Monday, June 27, 2011

Human.4 by Mike A. Lancaster

Posted by Simcha 6:06 PM, under ,,, | 6 comments

Kyle Straker isn’t looking forward to the annual community talent show and having to sit through hours of lame performances, but he promised his friend Daniel that he’d attend. Daniel has been making such a big deal about his new hypnotism act that Kyle can’t help but be curious about it, especially since he claims to have successfully hypnotized his own sister.

Kyle has no intention in participating in Daniel’s act but when no one else responds to his request for volunteers Kyle finds himself stepping forward. Daniel is surprisingly affective as a hypnotist and each of his volunteers are easily led into a light trance. But when Kyle opens his eyes again he is faced with a terrifying sight. Daniel and everyone in the audience are frozen in place with expressions of horror on their faces. Something had happened during the few minutes that Kyle was hypnotized and only he and the three other volunteers are unaffected. In just the space of a few moments the world as he knows it has come to an end, and his life will never be the same again.

Human.4 is narrated through a series of cassette tapes that were discovered at some point in the distant future. The book is prefaced with an editor’s note from the book’s author, Mike Lancaster, explaining about the tapes and their importance in relating a relatively unknown part of history. Occasionally footnotes are included explaining various words or phrases that Kyle uses; words that we, the readers, are familiar with but are archaic and foreign to those listening to the tapes.


I had picked up Human.4 at the library knowing nothing about it and I had really no idea in which direction the story would go. The story begins innocuously enough with the town’s preparations for the upcoming talent show, narrated to us by Kyle, an average teenage boy. We find out a little bit about his parent’s troubled marriage and his best friend Simon and his new girlfriend, who dislikes Kyle. But among the descriptions of his every-day activities Kyle slips in hints and warnings about the dark event that will soon be taking place, giving the story a feeling of menace from the very beginning.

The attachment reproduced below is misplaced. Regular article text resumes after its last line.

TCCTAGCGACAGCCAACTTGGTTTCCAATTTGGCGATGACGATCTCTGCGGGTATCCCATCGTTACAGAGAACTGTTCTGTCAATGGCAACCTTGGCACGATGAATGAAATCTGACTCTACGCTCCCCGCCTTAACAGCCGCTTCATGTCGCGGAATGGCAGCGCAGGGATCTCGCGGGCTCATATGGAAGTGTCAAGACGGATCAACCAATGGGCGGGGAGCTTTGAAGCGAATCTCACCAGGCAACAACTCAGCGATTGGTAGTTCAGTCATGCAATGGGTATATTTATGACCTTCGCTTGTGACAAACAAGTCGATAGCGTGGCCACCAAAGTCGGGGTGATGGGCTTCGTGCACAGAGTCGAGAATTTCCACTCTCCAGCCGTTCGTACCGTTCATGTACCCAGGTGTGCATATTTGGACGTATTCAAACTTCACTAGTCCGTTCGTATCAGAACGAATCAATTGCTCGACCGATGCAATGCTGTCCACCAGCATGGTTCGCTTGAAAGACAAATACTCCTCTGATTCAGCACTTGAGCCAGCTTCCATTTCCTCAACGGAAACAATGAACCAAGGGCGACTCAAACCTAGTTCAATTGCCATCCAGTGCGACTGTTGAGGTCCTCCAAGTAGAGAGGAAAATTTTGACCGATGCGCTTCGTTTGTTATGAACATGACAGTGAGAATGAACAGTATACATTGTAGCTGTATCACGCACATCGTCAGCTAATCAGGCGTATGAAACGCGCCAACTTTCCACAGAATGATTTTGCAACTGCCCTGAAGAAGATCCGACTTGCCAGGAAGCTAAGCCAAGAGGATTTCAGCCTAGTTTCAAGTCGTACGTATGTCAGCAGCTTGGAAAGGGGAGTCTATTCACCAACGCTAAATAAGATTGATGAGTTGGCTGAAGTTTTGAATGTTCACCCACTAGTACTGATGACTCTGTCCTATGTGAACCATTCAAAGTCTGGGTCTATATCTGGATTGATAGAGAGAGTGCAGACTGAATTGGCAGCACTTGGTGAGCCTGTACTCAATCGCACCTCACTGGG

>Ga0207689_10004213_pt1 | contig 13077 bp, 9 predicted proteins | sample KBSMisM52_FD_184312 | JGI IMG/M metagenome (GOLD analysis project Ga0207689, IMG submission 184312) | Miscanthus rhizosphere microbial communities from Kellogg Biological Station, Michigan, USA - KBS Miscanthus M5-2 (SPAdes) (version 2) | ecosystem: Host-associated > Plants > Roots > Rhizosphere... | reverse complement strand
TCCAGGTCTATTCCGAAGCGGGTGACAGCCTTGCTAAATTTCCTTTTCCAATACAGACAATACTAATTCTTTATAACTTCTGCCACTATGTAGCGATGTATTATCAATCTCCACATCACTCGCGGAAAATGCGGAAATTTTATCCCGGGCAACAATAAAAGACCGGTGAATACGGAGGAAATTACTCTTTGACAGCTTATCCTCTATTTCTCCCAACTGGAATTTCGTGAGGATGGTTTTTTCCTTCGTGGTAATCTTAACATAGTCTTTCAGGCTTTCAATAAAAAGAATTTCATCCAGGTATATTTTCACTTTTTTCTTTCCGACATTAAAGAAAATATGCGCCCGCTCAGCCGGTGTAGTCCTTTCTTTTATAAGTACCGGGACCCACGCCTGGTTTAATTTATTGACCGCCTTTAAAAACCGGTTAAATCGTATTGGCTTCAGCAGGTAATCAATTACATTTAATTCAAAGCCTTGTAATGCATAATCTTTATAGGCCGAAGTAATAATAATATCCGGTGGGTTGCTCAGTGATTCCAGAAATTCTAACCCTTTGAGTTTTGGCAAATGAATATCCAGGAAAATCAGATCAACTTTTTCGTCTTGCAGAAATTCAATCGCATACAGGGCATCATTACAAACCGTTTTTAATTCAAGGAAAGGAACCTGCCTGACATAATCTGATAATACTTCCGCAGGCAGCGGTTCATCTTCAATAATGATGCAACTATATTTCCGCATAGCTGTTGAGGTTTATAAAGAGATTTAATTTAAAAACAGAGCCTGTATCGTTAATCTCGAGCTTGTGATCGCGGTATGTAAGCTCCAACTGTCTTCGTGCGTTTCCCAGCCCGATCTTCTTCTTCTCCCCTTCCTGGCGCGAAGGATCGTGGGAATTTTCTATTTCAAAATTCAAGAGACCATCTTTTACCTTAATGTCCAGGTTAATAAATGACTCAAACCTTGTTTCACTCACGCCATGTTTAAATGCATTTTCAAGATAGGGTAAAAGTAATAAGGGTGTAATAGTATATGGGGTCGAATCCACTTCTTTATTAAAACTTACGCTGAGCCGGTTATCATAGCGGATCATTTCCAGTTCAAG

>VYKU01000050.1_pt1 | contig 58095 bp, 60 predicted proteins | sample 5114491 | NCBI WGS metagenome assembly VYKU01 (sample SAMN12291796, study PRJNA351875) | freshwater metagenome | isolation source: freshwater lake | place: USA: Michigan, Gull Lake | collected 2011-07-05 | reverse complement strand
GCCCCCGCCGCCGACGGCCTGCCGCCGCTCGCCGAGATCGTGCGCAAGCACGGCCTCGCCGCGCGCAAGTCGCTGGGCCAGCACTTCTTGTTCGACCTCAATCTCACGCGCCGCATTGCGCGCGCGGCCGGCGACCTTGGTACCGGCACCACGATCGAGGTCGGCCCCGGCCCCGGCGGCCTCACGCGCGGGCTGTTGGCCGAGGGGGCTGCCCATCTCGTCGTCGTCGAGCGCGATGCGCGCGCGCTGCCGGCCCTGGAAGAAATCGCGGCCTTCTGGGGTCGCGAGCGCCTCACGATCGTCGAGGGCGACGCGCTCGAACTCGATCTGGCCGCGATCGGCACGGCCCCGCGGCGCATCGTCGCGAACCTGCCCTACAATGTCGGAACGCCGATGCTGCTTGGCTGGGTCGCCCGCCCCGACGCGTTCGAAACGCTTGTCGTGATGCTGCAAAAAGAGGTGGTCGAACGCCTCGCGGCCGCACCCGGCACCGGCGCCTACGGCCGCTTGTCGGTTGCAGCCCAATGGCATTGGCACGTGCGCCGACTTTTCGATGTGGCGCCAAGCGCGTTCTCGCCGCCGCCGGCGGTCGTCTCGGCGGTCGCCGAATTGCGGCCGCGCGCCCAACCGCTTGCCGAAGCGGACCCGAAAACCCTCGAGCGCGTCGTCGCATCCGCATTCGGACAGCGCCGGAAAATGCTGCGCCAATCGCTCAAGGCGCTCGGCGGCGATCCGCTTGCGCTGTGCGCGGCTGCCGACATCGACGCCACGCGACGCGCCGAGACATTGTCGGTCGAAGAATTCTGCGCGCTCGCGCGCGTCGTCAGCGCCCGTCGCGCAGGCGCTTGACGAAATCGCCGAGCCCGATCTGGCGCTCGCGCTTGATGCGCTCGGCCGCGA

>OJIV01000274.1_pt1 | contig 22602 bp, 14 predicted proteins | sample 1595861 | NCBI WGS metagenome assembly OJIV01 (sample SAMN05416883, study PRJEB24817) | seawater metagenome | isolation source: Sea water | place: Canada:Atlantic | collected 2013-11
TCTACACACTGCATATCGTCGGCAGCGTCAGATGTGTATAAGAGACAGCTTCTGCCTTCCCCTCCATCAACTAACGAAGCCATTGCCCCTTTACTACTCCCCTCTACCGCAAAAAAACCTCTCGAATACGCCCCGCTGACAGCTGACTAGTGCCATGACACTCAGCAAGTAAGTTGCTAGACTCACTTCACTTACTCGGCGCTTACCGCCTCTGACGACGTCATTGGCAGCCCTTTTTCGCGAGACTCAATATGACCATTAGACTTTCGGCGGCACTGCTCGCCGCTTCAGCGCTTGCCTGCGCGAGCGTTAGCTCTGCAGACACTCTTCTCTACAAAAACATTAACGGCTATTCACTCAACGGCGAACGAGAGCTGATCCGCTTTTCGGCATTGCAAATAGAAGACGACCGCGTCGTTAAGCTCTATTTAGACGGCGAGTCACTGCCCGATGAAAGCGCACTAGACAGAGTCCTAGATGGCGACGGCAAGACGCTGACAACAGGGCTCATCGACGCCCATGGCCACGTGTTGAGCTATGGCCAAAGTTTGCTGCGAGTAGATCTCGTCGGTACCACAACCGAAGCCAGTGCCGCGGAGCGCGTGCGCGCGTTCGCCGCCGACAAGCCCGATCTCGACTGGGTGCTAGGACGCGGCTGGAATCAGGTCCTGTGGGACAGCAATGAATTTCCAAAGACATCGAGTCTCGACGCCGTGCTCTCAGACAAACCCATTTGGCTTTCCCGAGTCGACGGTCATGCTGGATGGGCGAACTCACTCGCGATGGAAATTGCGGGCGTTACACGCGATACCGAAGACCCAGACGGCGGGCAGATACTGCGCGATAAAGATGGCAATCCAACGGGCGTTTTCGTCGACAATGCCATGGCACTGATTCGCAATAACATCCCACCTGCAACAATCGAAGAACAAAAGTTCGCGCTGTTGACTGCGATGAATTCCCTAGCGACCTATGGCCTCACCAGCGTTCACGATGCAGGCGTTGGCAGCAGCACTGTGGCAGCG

That’s my family Drives you absolutely crazy But you miss them when you’re no longer there When the bad stuff comes-and it always will- you look back at those moments with longing. The bad stuff was just around the corner. The talent show changed everything. Forever. That’s why I like to think about the way things were, however imperfect they seemed at the time. In extraordinary times, the ordinary takes on a glow of it’s own.

Readers’ curiosity is peaked early on as we are told that something catastrophic is about to happen, but not what. Tension slowly builds as the story progresses towards that event but then once it occurs readers are still left in the dark, along with the book’s protagonists, as to what exactly has occurred. The terror and confusion that Kyle and the other survivors feel is clearly expressed to readers and the surprising explanation, once provided, does little to alleviate it.

I was easily caught up in Kyle’s compelling narration and I read the whole book in less then a day. Lancaster does an excellent job of drawing readers in and keeping their attention as the sinister mystery is unraveled. The ending, when it came, was a bit of a shock for me since the resolution I had been anticipating never took place. Perhaps I should have expected this considering the hints provided in the beginning, but I was left feeling that there was too much left unaddressed. I think I'm just used to most of the stories I read being wrapped up in some way by the end, especially young adult books, and was thrown off balance when it didn't happen that way here. Though days later I’m still thinking about the story, which I suppose is a testimony to how effective it was.

Lancaster has already written a sequel to Human.4, which is scheduled for publication next year, and I'm very curious to see what the subject of that book will be. Will it pick up on the story told in Human.4 or follow the futuristic race that "edited" that story, or something else completely? Whatever the case may be Lancaster has certainly hooked me and I look forward to reading whatever he comes up with next.

6 comments:

Hmm, this is one I've never heard of. Sounds really interesting. Thanks for the review. I'll have to look into it.

Ditto; never heard of but now am over-the-top curious. I want to know what happened when he was hypnotized! And the cover is quite chilling.

I am not sure about this one. Sure it sounds good but I still can't say if I would like it or not

Melissa: Yeah, I had never heard of it either. It was a pretty fast read with some interesting surprises. I think you would enjoy it.

Stephanie: I was very careful to try not to give too much away because I knew nothing about the story when I started and I think that made the reading experience more enjoyable. But if you end up reading any synopsis or even the book blurb you'd probably find out a bit more about the mystery. And I agree, the cover is pretty creepy though it does make sense half way through the book.

Blodeuedd: I think it's different then what you normally read but you might like it.

Once I'm back in the mood for YA this may be on that I look into. Thanks for the review.

Although there is no similarity in the story or the style of writing, I am fairly certain the author, Mike Lancaster, was a Hitchhiker's Guide fan. There are aside entries that are reminiscent of Guide entries, and a fairly obvious nod with a comment, ". . . or the well-planned revenge of the dolphins."

I enjoyed this easy, quick read, and was surprised at how much a story this short and simple made me think. Not bad.

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